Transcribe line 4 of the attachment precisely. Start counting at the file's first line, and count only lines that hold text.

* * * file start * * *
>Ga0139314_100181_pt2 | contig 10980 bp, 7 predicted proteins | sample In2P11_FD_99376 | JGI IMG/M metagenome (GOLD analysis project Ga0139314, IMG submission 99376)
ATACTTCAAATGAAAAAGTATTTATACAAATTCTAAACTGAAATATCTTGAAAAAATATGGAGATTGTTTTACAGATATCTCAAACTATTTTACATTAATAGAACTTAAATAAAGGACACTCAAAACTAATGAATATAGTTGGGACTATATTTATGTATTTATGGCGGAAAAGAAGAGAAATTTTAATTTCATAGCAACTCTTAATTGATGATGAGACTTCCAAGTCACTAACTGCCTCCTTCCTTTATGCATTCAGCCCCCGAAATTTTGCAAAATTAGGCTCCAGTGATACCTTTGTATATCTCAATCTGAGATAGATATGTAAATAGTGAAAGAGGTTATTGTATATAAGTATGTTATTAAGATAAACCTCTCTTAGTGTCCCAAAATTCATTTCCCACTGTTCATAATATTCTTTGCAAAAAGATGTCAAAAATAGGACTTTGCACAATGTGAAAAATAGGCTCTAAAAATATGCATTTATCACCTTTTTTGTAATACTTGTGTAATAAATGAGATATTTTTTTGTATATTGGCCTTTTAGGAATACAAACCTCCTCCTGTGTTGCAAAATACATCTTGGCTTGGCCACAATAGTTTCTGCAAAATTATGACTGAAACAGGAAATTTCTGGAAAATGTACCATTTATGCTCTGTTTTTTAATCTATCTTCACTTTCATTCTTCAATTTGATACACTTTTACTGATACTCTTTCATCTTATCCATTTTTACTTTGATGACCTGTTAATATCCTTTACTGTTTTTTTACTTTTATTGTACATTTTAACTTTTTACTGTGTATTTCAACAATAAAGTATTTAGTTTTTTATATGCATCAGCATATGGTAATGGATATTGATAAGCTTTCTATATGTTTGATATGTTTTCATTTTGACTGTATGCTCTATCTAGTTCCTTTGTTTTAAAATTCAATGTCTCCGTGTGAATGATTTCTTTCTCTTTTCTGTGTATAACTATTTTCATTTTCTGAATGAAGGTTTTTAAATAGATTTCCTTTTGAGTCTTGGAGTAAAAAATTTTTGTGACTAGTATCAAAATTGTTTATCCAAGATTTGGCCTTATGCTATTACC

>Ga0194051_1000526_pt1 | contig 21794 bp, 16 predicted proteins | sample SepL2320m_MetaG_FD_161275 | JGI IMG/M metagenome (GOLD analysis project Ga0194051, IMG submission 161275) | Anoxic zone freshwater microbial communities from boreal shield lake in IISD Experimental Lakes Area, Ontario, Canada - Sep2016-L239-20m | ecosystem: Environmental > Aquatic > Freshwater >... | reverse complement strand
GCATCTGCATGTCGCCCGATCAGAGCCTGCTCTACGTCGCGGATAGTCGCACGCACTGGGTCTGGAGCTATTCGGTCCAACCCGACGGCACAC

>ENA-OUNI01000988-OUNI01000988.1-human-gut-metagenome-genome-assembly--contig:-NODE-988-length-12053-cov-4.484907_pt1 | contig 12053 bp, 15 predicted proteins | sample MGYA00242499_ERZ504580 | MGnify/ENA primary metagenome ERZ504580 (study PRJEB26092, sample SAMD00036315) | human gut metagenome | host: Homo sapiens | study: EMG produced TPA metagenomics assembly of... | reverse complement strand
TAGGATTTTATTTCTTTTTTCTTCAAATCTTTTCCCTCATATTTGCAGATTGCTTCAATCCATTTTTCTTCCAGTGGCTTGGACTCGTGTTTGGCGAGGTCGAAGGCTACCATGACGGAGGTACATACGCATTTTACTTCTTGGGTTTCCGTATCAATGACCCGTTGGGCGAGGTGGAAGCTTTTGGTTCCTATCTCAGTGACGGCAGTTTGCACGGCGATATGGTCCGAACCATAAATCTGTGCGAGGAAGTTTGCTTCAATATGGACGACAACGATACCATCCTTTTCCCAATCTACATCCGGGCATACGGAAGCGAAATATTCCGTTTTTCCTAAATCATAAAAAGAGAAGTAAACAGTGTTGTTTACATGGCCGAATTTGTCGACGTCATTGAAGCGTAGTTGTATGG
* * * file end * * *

GCATCTGCATGTCGCCCGATCAGAGCCTGCTCTACGTCGCGGATAGTCGCACGCACTGGGTCTGGAGCTATTCGGTCCAACCCGACGGCACAC